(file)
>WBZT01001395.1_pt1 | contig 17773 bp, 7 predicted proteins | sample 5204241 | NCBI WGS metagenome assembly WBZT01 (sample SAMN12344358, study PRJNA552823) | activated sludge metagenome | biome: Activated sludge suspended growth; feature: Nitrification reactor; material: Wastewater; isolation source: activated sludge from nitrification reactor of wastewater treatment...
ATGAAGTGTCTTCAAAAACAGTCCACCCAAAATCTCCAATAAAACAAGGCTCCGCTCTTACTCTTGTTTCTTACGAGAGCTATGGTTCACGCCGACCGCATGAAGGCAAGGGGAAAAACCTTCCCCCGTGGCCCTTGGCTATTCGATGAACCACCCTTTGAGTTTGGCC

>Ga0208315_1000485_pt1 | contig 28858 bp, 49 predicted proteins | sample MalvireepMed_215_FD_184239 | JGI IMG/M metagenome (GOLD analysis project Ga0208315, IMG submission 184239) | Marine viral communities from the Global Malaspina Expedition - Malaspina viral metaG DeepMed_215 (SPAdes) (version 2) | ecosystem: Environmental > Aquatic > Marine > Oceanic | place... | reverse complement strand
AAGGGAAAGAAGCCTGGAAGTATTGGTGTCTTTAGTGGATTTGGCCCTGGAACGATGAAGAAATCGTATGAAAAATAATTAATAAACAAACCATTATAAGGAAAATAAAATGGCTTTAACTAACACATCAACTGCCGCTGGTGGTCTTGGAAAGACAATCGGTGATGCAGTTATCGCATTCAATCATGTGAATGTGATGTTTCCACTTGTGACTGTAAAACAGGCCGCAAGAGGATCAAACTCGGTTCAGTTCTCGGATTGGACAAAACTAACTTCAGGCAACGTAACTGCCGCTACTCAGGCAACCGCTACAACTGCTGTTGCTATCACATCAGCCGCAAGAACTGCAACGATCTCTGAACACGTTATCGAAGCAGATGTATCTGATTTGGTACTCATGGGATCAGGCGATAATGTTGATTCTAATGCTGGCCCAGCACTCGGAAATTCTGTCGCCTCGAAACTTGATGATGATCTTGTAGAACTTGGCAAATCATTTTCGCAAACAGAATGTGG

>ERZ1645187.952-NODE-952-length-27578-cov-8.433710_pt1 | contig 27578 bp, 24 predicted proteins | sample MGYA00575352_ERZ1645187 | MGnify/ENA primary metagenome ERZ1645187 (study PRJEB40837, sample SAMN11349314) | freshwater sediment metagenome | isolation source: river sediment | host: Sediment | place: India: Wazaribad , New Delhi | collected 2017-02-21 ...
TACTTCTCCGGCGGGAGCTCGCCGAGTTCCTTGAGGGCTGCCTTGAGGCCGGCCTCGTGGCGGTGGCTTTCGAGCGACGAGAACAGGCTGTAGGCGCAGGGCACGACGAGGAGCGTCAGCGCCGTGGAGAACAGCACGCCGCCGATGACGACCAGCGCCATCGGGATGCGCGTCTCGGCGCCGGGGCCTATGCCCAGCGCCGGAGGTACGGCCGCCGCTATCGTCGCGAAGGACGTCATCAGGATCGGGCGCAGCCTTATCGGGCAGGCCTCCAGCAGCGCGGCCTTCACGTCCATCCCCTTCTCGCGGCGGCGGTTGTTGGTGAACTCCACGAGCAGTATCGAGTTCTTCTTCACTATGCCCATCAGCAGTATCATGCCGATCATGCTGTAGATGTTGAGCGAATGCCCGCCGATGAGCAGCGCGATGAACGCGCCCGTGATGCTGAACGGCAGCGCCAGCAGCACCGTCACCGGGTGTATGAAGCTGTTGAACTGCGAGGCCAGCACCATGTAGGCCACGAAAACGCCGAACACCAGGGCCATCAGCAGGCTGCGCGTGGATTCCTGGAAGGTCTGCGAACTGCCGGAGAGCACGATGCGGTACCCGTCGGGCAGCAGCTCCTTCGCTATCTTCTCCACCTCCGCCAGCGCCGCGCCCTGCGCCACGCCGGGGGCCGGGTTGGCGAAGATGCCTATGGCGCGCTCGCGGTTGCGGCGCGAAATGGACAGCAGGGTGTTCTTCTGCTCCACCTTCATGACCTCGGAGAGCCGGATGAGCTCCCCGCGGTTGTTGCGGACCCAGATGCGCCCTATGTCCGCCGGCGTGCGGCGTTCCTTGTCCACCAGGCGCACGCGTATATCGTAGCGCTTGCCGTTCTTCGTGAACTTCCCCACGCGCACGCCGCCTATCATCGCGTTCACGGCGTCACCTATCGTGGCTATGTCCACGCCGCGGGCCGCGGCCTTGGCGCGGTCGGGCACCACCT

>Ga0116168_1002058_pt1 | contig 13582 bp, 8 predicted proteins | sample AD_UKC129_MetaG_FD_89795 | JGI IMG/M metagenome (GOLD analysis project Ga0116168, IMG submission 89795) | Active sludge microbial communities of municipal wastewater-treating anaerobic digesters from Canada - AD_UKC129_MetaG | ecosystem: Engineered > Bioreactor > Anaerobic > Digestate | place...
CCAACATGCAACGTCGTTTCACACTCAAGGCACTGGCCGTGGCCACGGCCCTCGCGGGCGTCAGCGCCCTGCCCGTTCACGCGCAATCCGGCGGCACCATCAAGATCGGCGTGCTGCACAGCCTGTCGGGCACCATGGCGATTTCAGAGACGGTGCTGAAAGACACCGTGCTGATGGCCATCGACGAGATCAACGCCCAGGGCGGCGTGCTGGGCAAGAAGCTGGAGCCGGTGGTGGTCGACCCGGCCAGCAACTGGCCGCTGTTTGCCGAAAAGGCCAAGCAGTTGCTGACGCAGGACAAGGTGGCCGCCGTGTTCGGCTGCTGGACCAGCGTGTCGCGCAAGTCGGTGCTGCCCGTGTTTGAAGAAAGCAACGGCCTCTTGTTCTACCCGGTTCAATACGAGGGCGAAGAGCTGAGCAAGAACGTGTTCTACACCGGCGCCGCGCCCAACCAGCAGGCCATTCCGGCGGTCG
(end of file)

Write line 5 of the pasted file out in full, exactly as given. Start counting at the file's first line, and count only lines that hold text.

>ERZ1645187.952-NODE-952-length-27578-cov-8.433710_pt1 | contig 27578 bp, 24 predicted proteins | sample MGYA00575352_ERZ1645187 | MGnify/ENA primary metagenome ERZ1645187 (study PRJEB40837, sample SAMN11349314) | freshwater sediment metagenome | isolation source: river sediment | host: Sediment | place: India: Wazaribad , New Delhi | collected 2017-02-21 ...